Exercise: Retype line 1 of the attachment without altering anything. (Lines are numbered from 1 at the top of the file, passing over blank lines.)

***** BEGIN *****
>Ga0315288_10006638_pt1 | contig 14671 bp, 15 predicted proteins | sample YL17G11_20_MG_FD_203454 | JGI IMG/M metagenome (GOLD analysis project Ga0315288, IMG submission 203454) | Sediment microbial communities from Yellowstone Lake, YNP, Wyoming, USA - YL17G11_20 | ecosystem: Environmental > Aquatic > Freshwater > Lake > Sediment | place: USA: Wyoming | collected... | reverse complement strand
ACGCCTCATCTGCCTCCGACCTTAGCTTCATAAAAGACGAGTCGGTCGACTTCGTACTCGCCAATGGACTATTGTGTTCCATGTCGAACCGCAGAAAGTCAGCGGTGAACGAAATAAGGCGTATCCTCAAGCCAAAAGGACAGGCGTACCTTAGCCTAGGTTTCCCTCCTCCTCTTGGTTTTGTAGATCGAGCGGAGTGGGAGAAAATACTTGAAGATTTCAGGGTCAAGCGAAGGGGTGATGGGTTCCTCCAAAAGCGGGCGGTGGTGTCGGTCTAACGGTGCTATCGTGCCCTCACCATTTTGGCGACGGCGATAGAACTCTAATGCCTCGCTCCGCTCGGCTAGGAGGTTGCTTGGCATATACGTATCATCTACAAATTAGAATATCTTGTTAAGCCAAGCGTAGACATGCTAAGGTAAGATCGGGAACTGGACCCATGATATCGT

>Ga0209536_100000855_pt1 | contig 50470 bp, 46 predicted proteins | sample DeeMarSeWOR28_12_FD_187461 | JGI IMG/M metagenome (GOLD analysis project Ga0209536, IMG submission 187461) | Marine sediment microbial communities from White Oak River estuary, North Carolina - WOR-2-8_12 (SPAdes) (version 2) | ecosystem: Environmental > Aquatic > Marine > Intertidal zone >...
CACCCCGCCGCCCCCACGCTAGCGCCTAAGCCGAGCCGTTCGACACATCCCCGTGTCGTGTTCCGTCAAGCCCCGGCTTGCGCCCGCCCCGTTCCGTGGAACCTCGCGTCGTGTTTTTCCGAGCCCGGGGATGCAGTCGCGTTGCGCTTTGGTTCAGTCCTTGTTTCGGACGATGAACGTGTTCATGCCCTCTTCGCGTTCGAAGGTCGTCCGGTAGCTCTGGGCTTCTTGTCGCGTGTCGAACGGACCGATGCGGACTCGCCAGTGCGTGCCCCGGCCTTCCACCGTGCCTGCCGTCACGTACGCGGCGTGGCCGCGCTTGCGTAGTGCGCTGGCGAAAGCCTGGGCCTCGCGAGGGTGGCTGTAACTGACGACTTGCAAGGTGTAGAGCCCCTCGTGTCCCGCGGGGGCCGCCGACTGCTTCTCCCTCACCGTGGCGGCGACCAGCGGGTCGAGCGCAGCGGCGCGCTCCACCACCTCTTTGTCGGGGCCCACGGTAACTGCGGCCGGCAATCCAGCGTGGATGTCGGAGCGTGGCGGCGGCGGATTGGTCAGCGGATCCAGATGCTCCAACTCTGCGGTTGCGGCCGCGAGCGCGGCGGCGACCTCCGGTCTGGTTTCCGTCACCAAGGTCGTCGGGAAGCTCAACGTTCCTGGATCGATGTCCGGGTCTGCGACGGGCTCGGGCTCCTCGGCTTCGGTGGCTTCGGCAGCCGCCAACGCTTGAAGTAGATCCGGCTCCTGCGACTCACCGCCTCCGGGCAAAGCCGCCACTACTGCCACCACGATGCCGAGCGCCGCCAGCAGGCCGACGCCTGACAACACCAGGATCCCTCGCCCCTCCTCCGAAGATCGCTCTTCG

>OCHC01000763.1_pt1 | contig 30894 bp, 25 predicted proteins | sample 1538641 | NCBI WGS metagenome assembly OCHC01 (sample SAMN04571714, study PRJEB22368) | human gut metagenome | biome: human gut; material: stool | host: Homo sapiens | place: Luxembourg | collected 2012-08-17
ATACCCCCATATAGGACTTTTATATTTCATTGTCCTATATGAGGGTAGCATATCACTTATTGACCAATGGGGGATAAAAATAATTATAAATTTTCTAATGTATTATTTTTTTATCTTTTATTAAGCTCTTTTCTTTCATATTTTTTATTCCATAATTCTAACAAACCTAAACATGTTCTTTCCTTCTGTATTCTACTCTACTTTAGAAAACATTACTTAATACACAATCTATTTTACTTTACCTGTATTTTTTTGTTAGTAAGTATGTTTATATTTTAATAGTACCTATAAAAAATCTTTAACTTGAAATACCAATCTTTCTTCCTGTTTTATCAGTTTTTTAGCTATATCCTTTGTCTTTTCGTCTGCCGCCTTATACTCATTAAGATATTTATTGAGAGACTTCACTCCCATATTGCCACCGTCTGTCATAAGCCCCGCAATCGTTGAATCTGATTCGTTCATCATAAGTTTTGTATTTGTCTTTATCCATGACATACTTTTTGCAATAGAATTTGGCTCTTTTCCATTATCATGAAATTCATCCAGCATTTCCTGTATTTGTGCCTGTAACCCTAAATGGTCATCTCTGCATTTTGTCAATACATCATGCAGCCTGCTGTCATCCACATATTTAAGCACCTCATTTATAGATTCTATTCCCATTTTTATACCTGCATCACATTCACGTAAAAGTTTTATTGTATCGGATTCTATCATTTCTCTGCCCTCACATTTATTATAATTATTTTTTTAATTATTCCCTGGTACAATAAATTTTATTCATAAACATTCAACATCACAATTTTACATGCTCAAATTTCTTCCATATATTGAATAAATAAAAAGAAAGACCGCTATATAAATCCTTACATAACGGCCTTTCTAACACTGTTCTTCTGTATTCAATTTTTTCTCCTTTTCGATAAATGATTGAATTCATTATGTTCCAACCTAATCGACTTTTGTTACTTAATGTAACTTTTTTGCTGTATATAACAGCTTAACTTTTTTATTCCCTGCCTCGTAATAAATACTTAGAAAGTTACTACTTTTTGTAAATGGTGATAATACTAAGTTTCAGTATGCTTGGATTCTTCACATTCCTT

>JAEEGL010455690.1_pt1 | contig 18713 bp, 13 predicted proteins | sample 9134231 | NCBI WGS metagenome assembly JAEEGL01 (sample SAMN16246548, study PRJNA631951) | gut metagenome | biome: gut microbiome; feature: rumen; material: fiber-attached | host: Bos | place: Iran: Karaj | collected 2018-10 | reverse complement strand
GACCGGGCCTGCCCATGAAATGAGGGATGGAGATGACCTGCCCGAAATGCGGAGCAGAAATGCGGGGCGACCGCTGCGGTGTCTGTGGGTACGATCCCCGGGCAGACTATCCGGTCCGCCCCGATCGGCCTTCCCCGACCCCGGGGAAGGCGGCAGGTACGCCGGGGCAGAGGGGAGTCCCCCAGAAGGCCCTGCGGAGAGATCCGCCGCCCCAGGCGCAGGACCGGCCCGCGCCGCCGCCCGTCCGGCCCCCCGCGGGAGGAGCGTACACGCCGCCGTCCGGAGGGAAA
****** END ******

>Ga0315288_10006638_pt1 | contig 14671 bp, 15 predicted proteins | sample YL17G11_20_MG_FD_203454 | JGI IMG/M metagenome (GOLD analysis project Ga0315288, IMG submission 203454) | Sediment microbial communities from Yellowstone Lake, YNP, Wyoming, USA - YL17G11_20 | ecosystem: Environmental > Aquatic > Freshwater > Lake > Sediment | place: USA: Wyoming | collected... | reverse complement strand